Skip to content

On A Budget? How To Protect Your Business From Cybercrime

  • NEWSWIRE
  • 4 min read

Keeping any business secure is a tough but necessary task, particularly for smaller businesses that don’t always have the funds to put sufficient security measures in place. Many companies think they are too small or obscure to become cybercrime victims, however, the Council for Scientific and Industrial Research (CSIR) estimates that cybercrime costs the South African economy R2.2 billion annually, much of which is from targeting individuals and small businesses.

Like a mugger waiting in a dimly-lit street, cybercriminals are opportunists. According to Gerhard Swart, CTO at cybersecurity company, Performanta, criminals most often choose their targets based on security weaknesses. These criminals use automated scripts and bots to sniff out companies with poor security, and then find a way in. Some criminals specialise in only breaching, while others prefer stealing data or extracting payment from victims.

“The most common attitude I encounter at a breached company is ‘Why me’? The owners often think it’s personal, that they were targeted for specific reasons. There are definitely reasons that make a target more appealing to criminals, but in almost all cases, companies were attacked because their security was lacking. It’s as simple as that: the bad guys found a gap and exploited it. So, it’s logical to make your business as unattractive a target as possible,” says Swart.

How can companies become unattractive to online criminals? It’s the same logic as securing physical areas: make it complicated by creating numerous obstacles to overcome. These obstacles include security software and services, but also staff training and basic security hygiene.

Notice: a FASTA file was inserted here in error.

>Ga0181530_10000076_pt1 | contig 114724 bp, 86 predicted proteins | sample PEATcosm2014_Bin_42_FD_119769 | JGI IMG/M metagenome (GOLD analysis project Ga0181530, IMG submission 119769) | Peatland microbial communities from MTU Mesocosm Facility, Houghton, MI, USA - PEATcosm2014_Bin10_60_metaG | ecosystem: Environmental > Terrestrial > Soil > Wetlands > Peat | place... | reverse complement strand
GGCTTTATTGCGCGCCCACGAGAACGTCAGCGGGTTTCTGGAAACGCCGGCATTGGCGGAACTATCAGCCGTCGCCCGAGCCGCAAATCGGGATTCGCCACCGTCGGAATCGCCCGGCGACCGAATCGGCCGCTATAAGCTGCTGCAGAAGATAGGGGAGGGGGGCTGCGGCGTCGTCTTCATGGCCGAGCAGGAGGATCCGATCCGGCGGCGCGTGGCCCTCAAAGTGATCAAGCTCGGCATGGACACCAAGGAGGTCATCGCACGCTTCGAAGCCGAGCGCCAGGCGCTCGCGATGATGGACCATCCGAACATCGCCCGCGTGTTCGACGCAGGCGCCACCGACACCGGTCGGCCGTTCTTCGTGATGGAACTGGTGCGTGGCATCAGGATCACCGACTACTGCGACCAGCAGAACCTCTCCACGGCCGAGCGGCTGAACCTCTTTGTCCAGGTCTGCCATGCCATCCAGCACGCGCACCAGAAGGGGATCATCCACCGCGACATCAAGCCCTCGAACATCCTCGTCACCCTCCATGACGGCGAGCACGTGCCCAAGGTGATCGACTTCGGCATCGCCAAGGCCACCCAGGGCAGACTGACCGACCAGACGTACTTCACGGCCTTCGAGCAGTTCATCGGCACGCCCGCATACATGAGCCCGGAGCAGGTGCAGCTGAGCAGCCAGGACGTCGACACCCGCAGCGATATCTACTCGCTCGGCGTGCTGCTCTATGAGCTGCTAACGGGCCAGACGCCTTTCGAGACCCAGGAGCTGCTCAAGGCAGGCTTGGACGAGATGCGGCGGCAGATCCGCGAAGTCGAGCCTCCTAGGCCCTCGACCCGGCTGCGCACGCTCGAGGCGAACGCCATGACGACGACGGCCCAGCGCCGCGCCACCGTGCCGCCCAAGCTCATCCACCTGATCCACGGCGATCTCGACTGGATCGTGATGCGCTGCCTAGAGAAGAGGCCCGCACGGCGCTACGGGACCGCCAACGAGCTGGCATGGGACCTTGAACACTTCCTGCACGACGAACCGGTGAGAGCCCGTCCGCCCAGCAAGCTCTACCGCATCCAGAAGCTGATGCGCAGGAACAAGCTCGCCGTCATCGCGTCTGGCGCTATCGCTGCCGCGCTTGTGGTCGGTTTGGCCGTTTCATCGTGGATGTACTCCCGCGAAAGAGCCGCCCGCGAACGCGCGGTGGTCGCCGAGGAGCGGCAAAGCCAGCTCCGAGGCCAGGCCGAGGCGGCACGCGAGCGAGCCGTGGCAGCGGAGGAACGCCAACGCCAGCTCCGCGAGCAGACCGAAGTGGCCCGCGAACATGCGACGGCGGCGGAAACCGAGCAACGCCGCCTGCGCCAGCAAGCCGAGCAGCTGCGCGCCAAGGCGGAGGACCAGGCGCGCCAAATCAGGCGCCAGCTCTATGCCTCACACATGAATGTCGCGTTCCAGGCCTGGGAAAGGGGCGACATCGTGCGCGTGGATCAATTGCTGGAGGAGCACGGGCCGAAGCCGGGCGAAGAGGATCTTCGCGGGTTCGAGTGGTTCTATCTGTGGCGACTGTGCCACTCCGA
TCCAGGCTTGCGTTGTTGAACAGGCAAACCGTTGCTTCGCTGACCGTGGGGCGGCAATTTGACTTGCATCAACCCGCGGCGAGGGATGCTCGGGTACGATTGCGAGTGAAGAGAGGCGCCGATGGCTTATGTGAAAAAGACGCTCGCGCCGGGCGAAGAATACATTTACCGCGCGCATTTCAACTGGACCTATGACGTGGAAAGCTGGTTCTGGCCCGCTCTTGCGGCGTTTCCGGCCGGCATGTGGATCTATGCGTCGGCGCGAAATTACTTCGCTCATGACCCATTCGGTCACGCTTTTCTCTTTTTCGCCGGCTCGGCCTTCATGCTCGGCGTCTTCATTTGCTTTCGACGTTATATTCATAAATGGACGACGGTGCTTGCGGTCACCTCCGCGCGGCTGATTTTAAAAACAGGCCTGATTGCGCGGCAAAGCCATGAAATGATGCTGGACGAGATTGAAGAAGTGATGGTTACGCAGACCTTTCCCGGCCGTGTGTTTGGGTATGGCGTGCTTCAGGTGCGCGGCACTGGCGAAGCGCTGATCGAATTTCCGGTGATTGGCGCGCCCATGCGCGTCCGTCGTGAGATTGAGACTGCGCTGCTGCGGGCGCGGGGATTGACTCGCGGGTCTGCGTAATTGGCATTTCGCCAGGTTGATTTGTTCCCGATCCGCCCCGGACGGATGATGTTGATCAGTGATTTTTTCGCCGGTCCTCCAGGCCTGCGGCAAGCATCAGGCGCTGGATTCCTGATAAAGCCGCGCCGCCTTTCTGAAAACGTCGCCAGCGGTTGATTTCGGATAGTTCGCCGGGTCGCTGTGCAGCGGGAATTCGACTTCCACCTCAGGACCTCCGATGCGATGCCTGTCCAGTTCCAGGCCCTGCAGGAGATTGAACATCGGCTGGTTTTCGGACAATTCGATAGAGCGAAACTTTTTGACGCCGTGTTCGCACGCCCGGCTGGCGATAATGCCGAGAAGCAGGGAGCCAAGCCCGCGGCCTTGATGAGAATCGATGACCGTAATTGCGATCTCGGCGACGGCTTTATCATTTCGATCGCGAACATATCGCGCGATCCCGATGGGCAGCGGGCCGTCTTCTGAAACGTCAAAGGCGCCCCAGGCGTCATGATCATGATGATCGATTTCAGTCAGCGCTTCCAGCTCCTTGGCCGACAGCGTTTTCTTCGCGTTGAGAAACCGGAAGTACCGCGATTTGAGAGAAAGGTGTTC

Such measures cost money and skills, which cash-strapped businesses struggle to afford, but there are ways to get ahead of the bad guys and put those obstacles in their way.

  1. Basic cybersecurity training for owners

Astute business owners and managers need a diverse range of knowledge. They take courses on bookkeeping, labour rights, industry trends, and so on. Do the same for cybersecurity: there are many cheap courses that give a good foundation in cybersecurity fundamentals. Visit services such as Udemy or LinkedIn Learning for options. Also, check with local business and professional groups to see if they offer cybersecurity courses or advice.

  1. Train staff proactively

Companies can have excellent security, but they will become a target if their staff isn’t prepared. And a company with weaker security but alert staff can be harder to breach than what security technologies can achieve on their own. People are both the weak spot and strongest countermeasure. Help educate them (maybe send them some of the courses mentioned above). Find employees who will champion security and spread good habits. Above all, use collaboration, not punitive measures. Scared employees are not as effective as invested employees.

  1. Have a plan

If your house catches fire, do you know what you will grab while you escape the blaze? If you anticipated a fire, you would likely put all your valuable documents in one place for easy extraction. The point is that when trouble hits, you don’t have time to make plans. Create a security process plan. Identify your most important assets (such as customer information),and mitigate risks by having backups and procedures to get those assets back online. Also, designate people for roles such as who will lead emergency triage, clean-ups and investigations.

  1. Establish security basics

Many companies fall victim to online crime because they didn’t cover the basics. A little bit of policy can clear that up. Mandate strong passwords (and regular password changes), add multi-factor authentication (often already an available feature in business software), regularly patch software, use firewalls and antivirus software, and identify and de-risk the most crucial business assets. Encourage user awareness and discuss security challenges in your sector with peer businesses.

  1. Consider Managed Security Services

Security is a business cost, and while it’s unwise to underspend on cybersecurity, you can be frugal and gain maximum value for your budget. Managed security service providers offer services that run security on your behalf. They are typically modular and easy to customise, so you can be very specific about where to focus your security priorities and costs. Managed security services are also an excellent way to add security skills to your protection without hiring people internally at a greater cost.